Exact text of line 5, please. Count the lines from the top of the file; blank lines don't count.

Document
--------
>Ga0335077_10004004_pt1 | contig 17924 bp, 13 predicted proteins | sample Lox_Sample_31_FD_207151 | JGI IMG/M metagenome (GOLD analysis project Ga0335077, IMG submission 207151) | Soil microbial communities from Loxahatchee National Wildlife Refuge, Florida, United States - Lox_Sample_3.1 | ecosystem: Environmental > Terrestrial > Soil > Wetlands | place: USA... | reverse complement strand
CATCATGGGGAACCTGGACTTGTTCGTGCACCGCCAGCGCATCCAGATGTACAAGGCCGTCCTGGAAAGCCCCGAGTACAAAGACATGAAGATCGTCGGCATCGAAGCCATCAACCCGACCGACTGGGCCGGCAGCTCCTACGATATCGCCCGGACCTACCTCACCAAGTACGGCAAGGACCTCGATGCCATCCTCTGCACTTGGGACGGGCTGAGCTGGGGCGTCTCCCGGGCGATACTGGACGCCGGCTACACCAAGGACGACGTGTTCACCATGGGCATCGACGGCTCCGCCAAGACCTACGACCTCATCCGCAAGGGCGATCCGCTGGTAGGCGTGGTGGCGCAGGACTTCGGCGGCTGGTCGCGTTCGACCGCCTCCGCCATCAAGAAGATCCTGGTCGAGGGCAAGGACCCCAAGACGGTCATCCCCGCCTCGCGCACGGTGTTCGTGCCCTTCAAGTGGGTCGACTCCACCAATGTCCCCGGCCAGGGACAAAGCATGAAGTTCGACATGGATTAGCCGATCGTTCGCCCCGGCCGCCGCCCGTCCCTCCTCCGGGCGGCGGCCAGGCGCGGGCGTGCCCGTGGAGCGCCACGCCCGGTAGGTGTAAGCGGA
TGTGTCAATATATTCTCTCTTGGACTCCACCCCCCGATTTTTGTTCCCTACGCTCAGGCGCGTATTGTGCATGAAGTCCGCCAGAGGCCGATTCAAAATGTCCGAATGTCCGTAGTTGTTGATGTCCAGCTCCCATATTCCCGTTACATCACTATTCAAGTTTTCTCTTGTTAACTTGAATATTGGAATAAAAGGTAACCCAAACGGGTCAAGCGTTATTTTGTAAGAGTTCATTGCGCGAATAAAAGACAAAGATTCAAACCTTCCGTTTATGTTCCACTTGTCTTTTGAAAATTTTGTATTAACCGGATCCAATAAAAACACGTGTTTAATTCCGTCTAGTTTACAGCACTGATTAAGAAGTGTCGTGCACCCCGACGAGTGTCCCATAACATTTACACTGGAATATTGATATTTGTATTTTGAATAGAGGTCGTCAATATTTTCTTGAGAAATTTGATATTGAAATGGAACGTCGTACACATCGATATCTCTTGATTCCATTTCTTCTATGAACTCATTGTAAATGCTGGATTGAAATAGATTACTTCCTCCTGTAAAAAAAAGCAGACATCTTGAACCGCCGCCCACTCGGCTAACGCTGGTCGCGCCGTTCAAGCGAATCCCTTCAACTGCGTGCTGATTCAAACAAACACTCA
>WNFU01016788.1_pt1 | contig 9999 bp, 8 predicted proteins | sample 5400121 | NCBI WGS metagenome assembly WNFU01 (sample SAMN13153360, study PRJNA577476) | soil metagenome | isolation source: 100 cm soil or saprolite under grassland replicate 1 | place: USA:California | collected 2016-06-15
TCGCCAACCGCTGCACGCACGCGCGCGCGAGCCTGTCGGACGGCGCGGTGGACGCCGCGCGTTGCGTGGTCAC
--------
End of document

TCGCCAACCGCTGCACGCACGCGCGCGCGAGCCTGTCGGACGGCGCGGTGGACGCCGCGCGTTGCGTGGTCAC